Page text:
The global rise of philanthropic practices and organizations since the 1990s has been described using many terms, including “strategic philanthropy,” “venture philanthropy,” or, more recently, “philanthrocapitalism.” These terms attempt to capture both the development of supposedly new ways of doing philanthropy, in search of greater efficiency and results, and the emergence of a new generation of entrepreneurs committed to working for the common good as part of their economic activities. This article aims at discussing these assumptions. Drawing on the recent works of French-speaking researchers and on the field of philanthropic studies developed in the United States since the 1950s, we then study philanthropic practices of those elites endowed with economic capital, and propose to analyze their gifts as indissolubly economic, symbolic, and political investments. This allows us to further examine the strategies that philanthropic organizations use to maximize the effects of their gifts, and to incite other actors—whether public or private—to do the same. Finally, we study how these gifts bring benefits to their givers, and allow them to convert a fraction of their economic capital into other kinds of capital in an effort to consolidate their position.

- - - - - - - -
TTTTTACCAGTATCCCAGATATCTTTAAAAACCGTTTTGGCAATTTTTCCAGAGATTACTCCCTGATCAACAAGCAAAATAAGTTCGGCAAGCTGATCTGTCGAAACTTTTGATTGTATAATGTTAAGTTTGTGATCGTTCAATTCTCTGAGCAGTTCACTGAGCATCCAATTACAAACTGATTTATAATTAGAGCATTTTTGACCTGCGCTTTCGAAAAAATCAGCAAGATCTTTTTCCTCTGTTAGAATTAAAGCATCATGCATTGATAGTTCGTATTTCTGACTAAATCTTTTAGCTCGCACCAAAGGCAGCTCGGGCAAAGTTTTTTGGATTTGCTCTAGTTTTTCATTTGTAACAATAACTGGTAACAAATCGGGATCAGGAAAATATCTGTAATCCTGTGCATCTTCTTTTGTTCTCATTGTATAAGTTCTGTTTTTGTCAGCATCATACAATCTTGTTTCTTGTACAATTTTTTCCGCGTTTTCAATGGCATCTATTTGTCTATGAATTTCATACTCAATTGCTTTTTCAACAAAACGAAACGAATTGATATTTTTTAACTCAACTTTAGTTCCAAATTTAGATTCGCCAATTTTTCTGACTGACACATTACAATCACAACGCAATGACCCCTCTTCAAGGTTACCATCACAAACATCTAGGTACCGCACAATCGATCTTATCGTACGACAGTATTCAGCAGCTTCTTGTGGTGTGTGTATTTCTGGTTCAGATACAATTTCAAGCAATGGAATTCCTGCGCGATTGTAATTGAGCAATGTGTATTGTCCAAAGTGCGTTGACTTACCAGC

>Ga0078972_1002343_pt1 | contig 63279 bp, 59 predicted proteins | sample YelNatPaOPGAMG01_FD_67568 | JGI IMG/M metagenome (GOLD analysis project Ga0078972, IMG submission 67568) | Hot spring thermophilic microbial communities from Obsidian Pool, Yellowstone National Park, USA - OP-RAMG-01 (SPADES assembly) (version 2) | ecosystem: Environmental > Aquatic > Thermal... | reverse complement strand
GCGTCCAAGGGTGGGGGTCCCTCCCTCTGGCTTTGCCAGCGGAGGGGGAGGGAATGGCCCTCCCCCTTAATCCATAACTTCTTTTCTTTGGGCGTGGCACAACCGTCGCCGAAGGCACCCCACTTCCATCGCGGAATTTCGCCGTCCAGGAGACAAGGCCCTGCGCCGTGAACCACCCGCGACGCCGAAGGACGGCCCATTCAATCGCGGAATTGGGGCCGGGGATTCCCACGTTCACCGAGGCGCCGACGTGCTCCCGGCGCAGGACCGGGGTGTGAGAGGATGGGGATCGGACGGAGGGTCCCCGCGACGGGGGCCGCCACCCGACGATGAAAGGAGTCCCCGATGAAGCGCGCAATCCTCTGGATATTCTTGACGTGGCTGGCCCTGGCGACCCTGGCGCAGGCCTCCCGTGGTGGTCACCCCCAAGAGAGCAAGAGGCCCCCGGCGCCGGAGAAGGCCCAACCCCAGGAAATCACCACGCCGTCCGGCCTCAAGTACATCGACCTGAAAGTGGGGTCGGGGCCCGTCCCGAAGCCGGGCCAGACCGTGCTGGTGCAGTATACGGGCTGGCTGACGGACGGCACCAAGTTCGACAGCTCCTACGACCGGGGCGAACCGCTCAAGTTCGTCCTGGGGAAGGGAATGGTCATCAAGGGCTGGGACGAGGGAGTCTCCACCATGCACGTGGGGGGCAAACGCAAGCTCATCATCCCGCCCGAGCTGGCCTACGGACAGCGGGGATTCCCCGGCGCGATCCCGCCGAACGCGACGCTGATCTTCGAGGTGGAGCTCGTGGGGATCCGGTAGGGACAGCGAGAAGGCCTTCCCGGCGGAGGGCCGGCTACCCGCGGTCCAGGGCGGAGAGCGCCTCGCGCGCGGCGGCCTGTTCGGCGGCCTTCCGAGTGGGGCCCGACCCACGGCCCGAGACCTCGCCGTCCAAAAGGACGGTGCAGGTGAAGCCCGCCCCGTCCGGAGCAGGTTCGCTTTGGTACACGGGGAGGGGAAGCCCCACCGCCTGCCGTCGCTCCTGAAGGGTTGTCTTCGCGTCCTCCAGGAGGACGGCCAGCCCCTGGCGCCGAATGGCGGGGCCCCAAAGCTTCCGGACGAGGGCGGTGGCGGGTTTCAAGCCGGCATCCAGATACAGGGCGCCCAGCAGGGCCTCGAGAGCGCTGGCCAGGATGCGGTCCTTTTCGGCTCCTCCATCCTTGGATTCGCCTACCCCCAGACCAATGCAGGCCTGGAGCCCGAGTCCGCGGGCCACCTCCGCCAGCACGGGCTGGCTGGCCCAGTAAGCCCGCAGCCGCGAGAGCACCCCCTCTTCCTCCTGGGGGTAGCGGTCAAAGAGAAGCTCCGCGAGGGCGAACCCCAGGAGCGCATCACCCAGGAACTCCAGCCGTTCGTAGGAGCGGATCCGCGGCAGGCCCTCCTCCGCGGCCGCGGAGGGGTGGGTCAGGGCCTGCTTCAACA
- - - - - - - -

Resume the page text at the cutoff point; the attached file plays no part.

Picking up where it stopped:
Contribution to a study of reproduction and legitimation strategies of economic elitesBy Thomas Depecker, Marc-Olivier Déplaude, Nicolas Larchet